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The Canadian government said Pope Francis’ apology for the abuse of Indigenous children in the country’s church-run schools was not enough, arguing that the Catholic Church should acknowledge its central role in the scandal.
Canadian Prime Minister Justin Trudeau demanded “apologies for the role that the Roman Catholic Church, as an institution, played in the mistreatment on the spiritual, cultural, emotional, physical and sexual abuse that Indigenous children suffered in residential schools run by the church,” on Wednesday while speaking before Francis, according to the Associated Press.
At issue is the decades-long abuse Canadian Indigenous children faced in the country’s residential schools that were run by the government and the church in an effort to make students assimilate into Canadian culture. The children were forcibly removed from their homes and separated from the influence of their parents and native culture at the schools, where the Canadian government says sexual abuse was common and students were beaten for speaking their native languages.
Francis was in Canada as part of a “penitential pilgrimage” to atone for the church’s role in the scandal, though the pope has been reluctant to name the Catholic Church as the institution responsible for the abuse.
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The pope on Monday apologized for the “evil” of the church personnel who took part in the abuse and the “catastrophic” effect the system had on the Indigenous children. In a Wednesday speech before the Canadian government, Francis apologized again and called the school system “deplorable.”
But Francis also pointed out that the schools were “promoted by the governmental authorities at the time” to promote assimilation, though he did note that “local Catholic institutions had a part” in implementing the policy.
More than 150,000 Native children in Canada were taken from their homes and put in the schools until the 1970s, with Indigenous peoples long calling on the Catholic Church to acknowledge its central role in providing institutional support to the system instead of only condemning individual Catholic priests and religious orders.
Indigenous protesters on Thursday also called on the pope to formally rescind papal decrees related to the church’s “Doctrine of Discovery,” which paved the way for the colonial-era seizure of Native lands.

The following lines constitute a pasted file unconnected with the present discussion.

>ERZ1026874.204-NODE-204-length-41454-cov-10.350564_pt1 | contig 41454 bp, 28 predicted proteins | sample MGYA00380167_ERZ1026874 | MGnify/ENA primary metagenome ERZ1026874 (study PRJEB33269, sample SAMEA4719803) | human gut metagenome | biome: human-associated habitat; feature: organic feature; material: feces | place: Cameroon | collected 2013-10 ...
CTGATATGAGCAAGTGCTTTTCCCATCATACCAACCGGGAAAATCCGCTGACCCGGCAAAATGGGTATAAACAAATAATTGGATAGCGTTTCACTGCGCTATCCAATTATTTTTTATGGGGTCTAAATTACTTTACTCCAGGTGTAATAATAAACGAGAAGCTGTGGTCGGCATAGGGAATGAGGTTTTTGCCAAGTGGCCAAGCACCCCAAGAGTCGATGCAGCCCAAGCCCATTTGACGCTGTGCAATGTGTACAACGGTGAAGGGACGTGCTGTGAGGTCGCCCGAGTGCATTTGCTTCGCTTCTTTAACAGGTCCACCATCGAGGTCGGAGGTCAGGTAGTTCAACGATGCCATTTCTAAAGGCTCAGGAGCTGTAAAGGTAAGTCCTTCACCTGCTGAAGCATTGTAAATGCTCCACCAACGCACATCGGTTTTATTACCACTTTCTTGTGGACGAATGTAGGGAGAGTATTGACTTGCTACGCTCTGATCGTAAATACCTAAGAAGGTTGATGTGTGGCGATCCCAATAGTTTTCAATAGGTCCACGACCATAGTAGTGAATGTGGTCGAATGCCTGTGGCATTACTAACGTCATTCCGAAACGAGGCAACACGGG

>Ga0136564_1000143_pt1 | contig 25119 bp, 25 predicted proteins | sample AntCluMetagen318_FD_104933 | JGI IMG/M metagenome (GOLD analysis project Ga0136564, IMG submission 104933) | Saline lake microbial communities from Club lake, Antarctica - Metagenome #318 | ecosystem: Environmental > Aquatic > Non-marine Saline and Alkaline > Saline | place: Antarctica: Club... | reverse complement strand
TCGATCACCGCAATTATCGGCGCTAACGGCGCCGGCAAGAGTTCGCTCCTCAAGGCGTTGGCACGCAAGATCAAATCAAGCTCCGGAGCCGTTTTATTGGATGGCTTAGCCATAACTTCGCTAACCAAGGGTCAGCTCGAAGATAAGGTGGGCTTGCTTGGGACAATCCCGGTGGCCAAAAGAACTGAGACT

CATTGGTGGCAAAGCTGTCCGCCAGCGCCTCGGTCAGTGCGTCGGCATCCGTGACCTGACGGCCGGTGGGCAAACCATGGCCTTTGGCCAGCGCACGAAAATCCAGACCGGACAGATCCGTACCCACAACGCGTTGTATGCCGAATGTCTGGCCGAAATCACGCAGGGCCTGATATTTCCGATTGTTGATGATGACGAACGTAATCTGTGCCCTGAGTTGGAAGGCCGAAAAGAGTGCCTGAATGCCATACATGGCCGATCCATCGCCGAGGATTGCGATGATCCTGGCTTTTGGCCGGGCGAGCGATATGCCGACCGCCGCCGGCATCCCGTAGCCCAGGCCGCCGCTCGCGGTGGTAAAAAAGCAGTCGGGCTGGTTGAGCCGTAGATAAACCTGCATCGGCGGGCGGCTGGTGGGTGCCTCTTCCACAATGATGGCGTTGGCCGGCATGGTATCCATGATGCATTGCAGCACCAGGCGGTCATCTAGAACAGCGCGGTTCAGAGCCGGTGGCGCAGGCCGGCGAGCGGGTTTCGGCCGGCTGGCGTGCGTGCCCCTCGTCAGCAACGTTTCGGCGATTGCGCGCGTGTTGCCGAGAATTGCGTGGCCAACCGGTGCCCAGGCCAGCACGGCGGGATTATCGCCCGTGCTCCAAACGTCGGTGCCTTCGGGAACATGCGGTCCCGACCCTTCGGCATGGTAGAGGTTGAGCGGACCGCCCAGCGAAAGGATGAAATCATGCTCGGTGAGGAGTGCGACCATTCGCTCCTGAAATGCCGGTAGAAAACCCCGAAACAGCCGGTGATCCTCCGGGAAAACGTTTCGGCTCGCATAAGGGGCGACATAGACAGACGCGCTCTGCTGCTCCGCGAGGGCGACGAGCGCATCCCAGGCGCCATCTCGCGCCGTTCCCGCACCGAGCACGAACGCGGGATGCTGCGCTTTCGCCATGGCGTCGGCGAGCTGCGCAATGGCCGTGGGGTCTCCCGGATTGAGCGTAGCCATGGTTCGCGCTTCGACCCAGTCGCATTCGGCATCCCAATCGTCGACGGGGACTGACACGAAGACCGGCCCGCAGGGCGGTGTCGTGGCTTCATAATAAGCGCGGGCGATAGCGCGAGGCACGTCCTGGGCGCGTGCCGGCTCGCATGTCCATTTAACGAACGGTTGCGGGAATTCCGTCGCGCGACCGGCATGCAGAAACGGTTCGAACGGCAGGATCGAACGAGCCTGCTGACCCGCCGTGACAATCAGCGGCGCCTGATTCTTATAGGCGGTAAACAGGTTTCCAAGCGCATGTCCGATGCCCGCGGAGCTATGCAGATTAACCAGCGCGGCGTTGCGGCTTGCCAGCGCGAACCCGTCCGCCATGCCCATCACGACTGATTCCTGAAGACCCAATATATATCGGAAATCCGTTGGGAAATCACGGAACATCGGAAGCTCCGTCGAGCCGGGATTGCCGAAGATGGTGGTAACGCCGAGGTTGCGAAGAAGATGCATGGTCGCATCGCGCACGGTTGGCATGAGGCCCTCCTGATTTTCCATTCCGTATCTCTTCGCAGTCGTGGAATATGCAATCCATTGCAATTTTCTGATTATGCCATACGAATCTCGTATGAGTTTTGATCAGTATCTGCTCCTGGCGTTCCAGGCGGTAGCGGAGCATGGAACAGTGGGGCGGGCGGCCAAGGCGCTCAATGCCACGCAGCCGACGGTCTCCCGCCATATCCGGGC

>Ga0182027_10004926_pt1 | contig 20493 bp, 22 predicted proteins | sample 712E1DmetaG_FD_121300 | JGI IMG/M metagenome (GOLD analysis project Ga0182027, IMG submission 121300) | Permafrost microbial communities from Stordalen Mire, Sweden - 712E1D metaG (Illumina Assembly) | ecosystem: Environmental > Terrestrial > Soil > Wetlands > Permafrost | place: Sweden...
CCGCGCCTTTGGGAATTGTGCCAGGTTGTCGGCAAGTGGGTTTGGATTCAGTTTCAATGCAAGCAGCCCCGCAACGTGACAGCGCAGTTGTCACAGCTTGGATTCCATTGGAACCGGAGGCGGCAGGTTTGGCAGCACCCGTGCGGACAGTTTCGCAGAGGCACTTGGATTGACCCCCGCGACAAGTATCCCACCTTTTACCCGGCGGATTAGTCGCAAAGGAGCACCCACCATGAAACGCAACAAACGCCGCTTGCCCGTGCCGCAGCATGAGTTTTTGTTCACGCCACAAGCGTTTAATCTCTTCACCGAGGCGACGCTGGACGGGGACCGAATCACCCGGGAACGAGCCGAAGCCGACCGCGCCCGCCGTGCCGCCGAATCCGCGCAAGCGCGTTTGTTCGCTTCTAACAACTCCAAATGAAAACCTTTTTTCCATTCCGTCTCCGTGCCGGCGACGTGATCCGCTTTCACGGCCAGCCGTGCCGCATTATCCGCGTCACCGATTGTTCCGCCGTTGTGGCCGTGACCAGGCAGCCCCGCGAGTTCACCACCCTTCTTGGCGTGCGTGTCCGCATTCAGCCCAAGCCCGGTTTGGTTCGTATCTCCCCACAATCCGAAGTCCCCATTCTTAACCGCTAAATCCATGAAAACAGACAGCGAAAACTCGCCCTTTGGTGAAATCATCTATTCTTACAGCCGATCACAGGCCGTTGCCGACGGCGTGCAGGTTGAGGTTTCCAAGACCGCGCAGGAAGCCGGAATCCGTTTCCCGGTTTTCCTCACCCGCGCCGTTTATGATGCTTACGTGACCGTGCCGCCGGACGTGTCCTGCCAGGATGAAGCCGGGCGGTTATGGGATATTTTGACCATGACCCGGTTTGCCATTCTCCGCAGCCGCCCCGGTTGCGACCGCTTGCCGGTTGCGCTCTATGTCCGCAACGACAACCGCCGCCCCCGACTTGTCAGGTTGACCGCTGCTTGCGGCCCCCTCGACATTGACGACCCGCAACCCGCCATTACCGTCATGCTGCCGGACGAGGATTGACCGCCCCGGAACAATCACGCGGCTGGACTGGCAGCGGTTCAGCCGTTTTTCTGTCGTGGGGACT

The 15th century papal decrees provided European kingdoms religious justification for colonizing new territory, which the church at the time said could help spread Christianity.
Indigenous Canadians believe the doctrine was at least partially responsible for the schools that ultimately resulted in the abuse of thousands of Indigenous children, with some protesters unfurling a banner at a Thursday mass that read: “Rescind the Doctrine.”
Trudeau, a Catholic, has also called on the pope to do more to atone for the abuses and to “address the Doctrine of Discovery.”
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The Canadian government formally apologized for its role in the abuses in 2008, when former Canadian Prime Minister Stephen Harper called the scandal a sad chapter in the country’s history. The Canadian government has paid billions in reparations to 90,000 survivors of the schools as part of a lawsuit settlement, while the Catholic Church has paid out $50 million and has committed to paying $30 million more over the next five years.
Francis on Wednesday said that the wounds from the scandal will take time to heal, but noted that his visit and apology were first steps in a “fraternal and patient journey” to work toward “healing and reconciliation.”
“It is our desire to renew the relationship between the Church and the indigenous peoples of Canada, a relationship marked both by a love that has borne outstanding fruit and, tragically, deep wounds that we are committed to understanding and healing,” he said.